I’m working through Mark’s gospel for Sunday school this fall and I have been in chapters 3 and 4 the last week or so. In 3:23 Mark records that “Jesus began speaking to them in parables.” Then in chapter 4 Jesus tells the parable of the soils (4:3-9; 13-20) with an explanation to his disciples why he used parables (4:10-12). He then tells the parable of lamp and measure (4:21-25) and then the parable of the seed which germinates in secret (4:26-29). In the parable of the seed which germinates in secret, Jesus introduces the parable by saying,
“The kingdom of God is like a man who casts seed upon the soil, and he goes to bed and gets up by day and the seed sprouts and grows – how, he himself does not know” (4:26-27).
The man goes about his life giving no thought or observation to the seed he scattered until one day he notices something remarkable has taken place, seemingly all on its own.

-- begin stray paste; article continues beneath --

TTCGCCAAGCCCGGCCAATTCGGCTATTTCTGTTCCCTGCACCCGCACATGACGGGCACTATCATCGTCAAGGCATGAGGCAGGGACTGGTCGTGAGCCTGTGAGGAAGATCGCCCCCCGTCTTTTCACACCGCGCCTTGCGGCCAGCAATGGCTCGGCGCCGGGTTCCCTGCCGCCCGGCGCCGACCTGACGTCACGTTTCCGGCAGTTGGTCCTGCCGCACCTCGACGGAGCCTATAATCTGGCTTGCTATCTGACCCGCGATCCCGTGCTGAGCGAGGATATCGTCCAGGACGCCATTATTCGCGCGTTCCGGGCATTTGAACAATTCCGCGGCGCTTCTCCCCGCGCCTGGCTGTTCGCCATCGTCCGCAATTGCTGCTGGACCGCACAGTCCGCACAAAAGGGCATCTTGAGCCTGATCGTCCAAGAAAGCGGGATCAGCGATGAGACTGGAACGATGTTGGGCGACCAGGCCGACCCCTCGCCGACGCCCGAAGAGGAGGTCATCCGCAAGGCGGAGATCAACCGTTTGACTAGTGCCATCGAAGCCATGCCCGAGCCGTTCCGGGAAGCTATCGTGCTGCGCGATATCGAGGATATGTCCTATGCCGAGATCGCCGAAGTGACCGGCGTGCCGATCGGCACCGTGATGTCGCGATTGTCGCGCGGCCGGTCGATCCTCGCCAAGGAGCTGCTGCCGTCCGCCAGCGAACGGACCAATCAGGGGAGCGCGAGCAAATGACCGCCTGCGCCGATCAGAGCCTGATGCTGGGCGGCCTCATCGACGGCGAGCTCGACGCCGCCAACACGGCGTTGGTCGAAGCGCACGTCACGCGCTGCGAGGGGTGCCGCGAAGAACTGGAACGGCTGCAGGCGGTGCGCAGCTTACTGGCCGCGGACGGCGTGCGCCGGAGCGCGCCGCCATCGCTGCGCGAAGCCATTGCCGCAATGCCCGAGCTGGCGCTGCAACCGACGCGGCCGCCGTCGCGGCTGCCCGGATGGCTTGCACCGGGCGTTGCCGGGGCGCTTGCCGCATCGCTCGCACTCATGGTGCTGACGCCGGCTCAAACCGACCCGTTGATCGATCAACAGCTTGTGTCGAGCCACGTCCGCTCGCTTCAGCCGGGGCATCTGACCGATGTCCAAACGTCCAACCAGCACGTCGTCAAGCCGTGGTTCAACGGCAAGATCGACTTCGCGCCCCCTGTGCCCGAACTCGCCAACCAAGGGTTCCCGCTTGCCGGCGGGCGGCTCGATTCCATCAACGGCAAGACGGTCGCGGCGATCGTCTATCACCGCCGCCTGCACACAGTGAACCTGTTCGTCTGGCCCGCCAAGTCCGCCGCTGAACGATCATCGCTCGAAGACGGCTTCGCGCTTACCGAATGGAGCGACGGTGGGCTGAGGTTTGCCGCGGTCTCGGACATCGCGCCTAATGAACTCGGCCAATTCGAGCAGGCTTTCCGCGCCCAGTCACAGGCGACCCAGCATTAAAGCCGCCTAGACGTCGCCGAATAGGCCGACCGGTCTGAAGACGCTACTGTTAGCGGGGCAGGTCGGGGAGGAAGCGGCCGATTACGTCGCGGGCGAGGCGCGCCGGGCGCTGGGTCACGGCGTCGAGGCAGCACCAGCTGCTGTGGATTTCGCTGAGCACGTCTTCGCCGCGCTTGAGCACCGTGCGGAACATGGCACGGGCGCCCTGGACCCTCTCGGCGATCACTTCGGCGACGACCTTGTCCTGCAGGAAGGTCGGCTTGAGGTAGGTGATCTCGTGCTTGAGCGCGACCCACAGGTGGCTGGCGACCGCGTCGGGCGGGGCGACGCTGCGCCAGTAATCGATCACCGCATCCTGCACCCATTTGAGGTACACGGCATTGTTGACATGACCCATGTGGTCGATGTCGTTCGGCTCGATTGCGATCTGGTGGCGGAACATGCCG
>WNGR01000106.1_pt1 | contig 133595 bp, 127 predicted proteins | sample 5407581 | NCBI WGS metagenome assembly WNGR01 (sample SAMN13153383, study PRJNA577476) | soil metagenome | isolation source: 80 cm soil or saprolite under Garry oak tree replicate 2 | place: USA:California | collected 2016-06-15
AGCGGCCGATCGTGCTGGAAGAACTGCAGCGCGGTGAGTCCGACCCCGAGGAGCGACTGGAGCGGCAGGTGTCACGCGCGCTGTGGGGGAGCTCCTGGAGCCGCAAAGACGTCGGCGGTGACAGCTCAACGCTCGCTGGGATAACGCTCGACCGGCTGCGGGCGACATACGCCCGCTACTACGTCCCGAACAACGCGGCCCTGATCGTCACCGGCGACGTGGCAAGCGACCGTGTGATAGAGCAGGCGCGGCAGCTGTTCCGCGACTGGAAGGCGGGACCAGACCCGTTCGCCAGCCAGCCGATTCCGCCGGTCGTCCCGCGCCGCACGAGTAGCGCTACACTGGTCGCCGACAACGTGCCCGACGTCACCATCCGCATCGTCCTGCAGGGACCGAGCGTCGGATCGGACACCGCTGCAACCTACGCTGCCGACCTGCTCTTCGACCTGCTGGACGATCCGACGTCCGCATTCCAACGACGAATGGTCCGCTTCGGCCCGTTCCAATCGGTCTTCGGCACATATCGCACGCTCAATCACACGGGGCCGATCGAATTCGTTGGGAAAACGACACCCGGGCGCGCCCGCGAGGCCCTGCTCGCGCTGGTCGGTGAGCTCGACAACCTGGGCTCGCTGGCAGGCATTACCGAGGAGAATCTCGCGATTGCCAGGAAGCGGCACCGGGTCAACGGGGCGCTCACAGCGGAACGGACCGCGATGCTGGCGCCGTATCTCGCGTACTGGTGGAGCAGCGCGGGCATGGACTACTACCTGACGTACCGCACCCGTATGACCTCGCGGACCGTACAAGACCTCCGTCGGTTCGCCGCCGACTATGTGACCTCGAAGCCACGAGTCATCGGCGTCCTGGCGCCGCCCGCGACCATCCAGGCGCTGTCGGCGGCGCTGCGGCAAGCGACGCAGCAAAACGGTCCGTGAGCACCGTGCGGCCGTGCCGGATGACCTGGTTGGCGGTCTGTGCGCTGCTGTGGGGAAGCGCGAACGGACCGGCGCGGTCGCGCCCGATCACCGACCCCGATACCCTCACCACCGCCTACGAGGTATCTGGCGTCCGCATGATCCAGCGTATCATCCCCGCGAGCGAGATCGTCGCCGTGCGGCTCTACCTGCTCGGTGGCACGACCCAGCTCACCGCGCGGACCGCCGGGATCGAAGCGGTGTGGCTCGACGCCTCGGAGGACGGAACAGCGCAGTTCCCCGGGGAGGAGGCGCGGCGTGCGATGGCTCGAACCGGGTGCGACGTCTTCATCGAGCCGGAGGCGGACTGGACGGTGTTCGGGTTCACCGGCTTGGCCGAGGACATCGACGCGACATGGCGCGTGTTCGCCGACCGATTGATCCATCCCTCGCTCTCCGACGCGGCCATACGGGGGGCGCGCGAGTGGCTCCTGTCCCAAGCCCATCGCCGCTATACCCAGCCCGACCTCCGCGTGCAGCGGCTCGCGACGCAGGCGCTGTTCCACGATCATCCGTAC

Jesus then adds in 4:28 that “the soil produces crops by itself.” It is this adjective “by itself” that caught my attention. It is the term αὐτόματος (automatos) and yes, it is the word from which we get our English term automatic. The term is used only twice in the New Testament, here and in Acts 12:10 when Peter was released from jail by an angel and when he came to the city gate, it opened by itself.
The sense of this word is that it denotes that which happens without any visible cause. And that is the point. Regarding the seed, while the source of its growth may not be visible, there is an unseen cause behind the amazing process of germination. And in the same way, regarding the growth of the kingdom, that unseen cause is God! He will bring about the kingdom. He is responsible for its existence, its growth, and its eventual arrival one day. The church has prayed for this the past 2000 years: “Thy kingdom come.” The kingdom is coming. It’s automatic!